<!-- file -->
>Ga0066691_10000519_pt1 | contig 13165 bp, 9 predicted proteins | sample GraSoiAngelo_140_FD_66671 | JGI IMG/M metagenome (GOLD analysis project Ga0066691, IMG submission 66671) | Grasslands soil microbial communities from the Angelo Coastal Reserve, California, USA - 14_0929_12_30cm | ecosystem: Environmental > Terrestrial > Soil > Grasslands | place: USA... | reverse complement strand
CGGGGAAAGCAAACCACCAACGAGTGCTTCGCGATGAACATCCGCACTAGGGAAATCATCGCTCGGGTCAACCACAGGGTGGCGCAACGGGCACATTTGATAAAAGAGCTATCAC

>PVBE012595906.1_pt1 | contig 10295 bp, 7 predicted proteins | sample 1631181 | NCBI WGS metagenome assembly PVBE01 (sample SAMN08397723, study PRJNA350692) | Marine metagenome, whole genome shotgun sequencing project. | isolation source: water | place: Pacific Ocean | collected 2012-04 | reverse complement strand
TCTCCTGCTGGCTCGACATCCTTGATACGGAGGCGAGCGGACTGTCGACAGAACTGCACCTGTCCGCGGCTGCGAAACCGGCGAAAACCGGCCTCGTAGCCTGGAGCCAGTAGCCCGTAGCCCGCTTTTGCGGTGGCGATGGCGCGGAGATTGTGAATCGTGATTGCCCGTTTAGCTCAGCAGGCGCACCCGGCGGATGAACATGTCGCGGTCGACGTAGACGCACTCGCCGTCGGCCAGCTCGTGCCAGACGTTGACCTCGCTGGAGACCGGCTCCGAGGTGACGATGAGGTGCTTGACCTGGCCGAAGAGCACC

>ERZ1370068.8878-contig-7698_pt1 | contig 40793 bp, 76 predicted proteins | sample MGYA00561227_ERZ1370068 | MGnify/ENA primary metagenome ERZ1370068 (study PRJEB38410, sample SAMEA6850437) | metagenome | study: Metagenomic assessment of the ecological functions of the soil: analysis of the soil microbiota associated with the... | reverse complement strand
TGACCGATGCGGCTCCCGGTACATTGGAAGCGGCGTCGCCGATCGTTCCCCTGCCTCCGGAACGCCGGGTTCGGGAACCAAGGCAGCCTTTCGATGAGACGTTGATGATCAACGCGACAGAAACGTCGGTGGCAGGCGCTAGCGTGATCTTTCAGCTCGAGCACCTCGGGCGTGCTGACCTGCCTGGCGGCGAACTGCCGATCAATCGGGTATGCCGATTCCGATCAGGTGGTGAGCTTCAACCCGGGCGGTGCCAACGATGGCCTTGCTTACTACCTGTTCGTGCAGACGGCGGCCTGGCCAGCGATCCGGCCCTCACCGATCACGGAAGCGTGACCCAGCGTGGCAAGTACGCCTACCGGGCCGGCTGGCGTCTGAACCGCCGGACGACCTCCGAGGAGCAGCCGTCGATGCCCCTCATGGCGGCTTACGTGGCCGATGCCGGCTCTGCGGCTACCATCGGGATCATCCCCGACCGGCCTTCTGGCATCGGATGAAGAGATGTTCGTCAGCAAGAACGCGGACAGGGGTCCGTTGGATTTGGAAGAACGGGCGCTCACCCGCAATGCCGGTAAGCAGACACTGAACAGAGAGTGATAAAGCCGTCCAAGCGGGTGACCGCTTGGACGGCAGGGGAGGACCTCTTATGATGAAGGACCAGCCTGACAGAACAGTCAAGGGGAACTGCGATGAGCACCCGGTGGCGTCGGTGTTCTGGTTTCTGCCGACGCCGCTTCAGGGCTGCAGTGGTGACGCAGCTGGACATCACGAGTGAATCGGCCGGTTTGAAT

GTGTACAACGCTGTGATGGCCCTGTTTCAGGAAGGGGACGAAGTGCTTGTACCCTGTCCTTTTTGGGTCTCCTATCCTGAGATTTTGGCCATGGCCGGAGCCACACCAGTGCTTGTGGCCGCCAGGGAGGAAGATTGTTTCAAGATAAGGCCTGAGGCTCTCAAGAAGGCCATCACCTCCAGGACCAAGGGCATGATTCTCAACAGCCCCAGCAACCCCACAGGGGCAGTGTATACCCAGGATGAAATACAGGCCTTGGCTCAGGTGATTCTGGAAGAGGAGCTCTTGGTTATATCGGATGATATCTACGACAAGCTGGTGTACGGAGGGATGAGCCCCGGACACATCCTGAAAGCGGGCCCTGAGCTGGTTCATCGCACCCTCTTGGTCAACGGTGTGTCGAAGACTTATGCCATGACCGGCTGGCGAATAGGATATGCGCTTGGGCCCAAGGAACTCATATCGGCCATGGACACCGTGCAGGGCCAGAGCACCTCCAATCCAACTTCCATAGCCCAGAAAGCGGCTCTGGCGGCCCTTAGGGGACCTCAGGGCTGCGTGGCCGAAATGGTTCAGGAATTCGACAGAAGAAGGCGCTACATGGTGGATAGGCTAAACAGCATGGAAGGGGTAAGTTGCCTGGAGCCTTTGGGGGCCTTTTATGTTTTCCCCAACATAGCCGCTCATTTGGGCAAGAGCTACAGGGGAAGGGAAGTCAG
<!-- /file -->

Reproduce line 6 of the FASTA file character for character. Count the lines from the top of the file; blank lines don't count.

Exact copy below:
TGACCGATGCGGCTCCCGGTACATTGGAAGCGGCGTCGCCGATCGTTCCCCTGCCTCCGGAACGCCGGGTTCGGGAACCAAGGCAGCCTTTCGATGAGACGTTGATGATCAACGCGACAGAAACGTCGGTGGCAGGCGCTAGCGTGATCTTTCAGCTCGAGCACCTCGGGCGTGCTGACCTGCCTGGCGGCGAACTGCCGATCAATCGGGTATGCCGATTCCGATCAGGTGGTGAGCTTCAACCCGGGCGGTGCCAACGATGGCCTTGCTTACTACCTGTTCGTGCAGACGGCGGCCTGGCCAGCGATCCGGCCCTCACCGATCACGGAAGCGTGACCCAGCGTGGCAAGTACGCCTACCGGGCCGGCTGGCGTCTGAACCGCCGGACGACCTCCGAGGAGCAGCCGTCGATGCCCCTCATGGCGGCTTACGTGGCCGATGCCGGCTCTGCGGCTACCATCGGGATCATCCCCGACCGGCCTTCTGGCATCGGATGAAGAGATGTTCGTCAGCAAGAACGCGGACAGGGGTCCGTTGGATTTGGAAGAACGGGCGCTCACCCGCAATGCCGGTAAGCAGACACTGAACAGAGAGTGATAAAGCCGTCCAAGCGGGTGACCGCTTGGACGGCAGGGGAGGACCTCTTATGATGAAGGACCAGCCTGACAGAACAGTCAAGGGGAACTGCGATGAGCACCCGGTGGCGTCGGTGTTCTGGTTTCTGCCGACGCCGCTTCAGGGCTGCAGTGGTGACGCAGCTGGACATCACGAGTGAATCGGCCGGTTTGAAT